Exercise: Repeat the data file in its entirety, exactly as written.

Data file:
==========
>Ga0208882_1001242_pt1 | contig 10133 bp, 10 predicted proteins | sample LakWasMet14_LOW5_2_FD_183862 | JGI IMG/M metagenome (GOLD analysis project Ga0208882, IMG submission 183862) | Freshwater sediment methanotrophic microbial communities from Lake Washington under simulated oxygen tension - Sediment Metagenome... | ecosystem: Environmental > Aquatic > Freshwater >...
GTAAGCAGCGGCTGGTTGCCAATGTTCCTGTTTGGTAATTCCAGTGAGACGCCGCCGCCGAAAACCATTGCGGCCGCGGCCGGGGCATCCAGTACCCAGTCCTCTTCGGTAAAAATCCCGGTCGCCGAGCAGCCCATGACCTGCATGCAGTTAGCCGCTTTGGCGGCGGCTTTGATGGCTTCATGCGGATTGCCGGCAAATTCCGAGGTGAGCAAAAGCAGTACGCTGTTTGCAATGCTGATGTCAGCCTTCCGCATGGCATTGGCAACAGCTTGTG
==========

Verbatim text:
>Ga0208882_1001242_pt1 | contig 10133 bp, 10 predicted proteins | sample LakWasMet14_LOW5_2_FD_183862 | JGI IMG/M metagenome (GOLD analysis project Ga0208882, IMG submission 183862) | Freshwater sediment methanotrophic microbial communities from Lake Washington under simulated oxygen tension - Sediment Metagenome... | ecosystem: Environmental > Aquatic > Freshwater >...
GTAAGCAGCGGCTGGTTGCCAATGTTCCTGTTTGGTAATTCCAGTGAGACGCCGCCGCCGAAAACCATTGCGGCCGCGGCCGGGGCATCCAGTACCCAGTCCTCTTCGGTAAAAATCCCGGTCGCCGAGCAGCCCATGACCTGCATGCAGTTAGCCGCTTTGGCGGCGGCTTTGATGGCTTCATGCGGATTGCCGGCAAATTCCGAGGTGAGCAAAAGCAGTACGCTGTTTGCAATGCTGATGTCAGCCTTCCGCATGGCATTGGCAACAGCTTGTG